Make the best of the worst of times

Business | Andrew Wong 30 Mar 2020

Last week I had suggested that investors follow Warren Buffett's lead and buy into Bank of New York Mellon and Delta Air Lines if they wanted to beat the god of stocks at his own game.

Anyone doing so would have made a killing: BNY Mellon's stock rose more than 11 percent while Delta's rose more than 40 percent by the end of the week. And a week's return is already well above the average annual gain of the S&P 500 over the last few decades.

In A Tale of Two Cities, Charles Dickens famously wrote, "It was the best of times; it was the worst of the worst of times."

So when the market is crashing, how many of us actually believe it is the best time to enter the market?

This is not only a mental and psychological test but also a test of the pace of investments because Dickens' words also hold true in a bull market.

In a crazily rising stock market, you could be like Buffett, who calmly seizes the opportunity to cash out and then have enough cash when the markets crash, and become greedy when others are fearful.

So to some extent, investing in the market is not about how smart you are, because quite often your EQ (emotional quotient) is more important than your IQ.

Meanwhile, there has been there is a lot of analysis that negates the fiscal and monetary policies of various countries because it feels as if the world is shutting down and economic activity has crawled to a halt. And if people have no chance to spend, what's the use of dishing out cash?

However, people seem to be forgetting two important points.

Firstly, the distribution of money can cut down the number of enterprises and people going bankrupt, and reduce the risk of a systemic crisis in banks.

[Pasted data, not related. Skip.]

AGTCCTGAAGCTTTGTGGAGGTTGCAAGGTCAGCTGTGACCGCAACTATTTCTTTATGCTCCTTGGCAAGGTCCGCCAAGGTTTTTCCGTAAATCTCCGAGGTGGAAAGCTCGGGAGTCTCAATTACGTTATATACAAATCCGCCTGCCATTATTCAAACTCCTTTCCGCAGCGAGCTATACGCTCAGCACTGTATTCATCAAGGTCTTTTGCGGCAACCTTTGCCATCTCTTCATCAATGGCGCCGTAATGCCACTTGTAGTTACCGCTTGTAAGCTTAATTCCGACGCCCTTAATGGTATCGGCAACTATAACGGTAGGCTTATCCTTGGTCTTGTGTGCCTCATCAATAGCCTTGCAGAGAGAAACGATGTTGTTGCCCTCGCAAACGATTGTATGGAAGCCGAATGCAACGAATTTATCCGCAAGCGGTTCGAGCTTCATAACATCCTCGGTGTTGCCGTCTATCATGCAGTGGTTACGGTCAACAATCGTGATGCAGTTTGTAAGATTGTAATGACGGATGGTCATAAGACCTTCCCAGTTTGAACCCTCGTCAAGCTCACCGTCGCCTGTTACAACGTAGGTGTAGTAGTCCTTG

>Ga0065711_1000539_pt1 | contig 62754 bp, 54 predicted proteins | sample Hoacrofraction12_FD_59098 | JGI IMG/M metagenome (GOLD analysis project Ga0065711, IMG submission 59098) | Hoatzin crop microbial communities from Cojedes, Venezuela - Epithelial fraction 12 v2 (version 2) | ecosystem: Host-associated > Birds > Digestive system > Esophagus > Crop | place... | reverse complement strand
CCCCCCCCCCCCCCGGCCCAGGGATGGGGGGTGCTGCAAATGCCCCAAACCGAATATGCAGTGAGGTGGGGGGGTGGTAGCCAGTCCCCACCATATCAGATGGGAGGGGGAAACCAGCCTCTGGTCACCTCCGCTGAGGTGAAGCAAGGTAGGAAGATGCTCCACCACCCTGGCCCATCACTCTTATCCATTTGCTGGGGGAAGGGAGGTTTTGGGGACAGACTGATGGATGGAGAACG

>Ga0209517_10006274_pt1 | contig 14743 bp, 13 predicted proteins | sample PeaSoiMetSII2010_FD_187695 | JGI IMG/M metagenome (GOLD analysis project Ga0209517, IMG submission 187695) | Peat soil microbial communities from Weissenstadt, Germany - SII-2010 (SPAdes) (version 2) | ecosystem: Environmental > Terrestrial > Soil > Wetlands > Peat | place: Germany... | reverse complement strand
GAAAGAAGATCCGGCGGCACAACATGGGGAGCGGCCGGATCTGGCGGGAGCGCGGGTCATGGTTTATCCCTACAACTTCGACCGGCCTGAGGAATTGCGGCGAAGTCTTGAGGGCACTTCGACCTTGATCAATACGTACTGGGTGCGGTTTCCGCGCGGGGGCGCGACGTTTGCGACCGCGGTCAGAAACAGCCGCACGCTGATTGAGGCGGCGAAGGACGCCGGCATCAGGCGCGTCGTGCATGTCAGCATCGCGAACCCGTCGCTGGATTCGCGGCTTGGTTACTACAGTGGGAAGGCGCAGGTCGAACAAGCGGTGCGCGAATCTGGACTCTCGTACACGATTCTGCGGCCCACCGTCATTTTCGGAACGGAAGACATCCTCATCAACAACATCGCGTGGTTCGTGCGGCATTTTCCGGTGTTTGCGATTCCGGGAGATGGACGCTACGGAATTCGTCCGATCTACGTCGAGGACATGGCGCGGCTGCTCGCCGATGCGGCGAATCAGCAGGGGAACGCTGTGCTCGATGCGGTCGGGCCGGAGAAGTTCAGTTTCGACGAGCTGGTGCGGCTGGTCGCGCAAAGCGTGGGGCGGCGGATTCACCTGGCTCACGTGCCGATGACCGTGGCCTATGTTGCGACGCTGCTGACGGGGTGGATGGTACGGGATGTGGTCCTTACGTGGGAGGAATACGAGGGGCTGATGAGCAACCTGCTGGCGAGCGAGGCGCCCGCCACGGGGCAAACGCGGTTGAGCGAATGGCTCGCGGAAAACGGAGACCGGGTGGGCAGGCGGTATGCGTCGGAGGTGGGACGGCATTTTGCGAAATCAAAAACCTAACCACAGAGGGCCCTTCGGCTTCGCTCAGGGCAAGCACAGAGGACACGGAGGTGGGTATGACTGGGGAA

Secondly, once the pandemic ends, there will be a release of pent-up spending. And along with the current national fiscal and monetary policies, the rebound will be unprecedented, unless everyone believes that the pandemic will not subside and end within the next three months. Otherwise, the stock market will always look to the future, rather than explain the past.

So, for now, we should neither be too depressed nor too optimistic about the market.

At the same time, we also should not deny the benefits brought by the monetary and fiscal policies of all countries to the global economy and financial markets.

Of course, there are two sides to every coin, as there will definitely be repercussions from aggressive monetary and fiscal policies. If the pandemic is not brought under control within the next three months, it will be very difficult for all these countries to upgrade their policies again and this could trigger a crisis in the world's economy and financial markets in the future.

And even if the pandemic ends, global monetary policies have actually gone through earth-shaking changes.

In addition to the oft-mentioned liquidity trap, there's a good chance for further deterioration once the outbreak ends and six months to a year later after the economic recovery, and central banks and governments might still have to control global monetary policy.

These are issues that deserve our attention, so instead of arguing about what's happened, it's better to think a little bit more about the real, long-term impact of the pandemic.

Andrew Wong is chairman and CEO of Anli Securities

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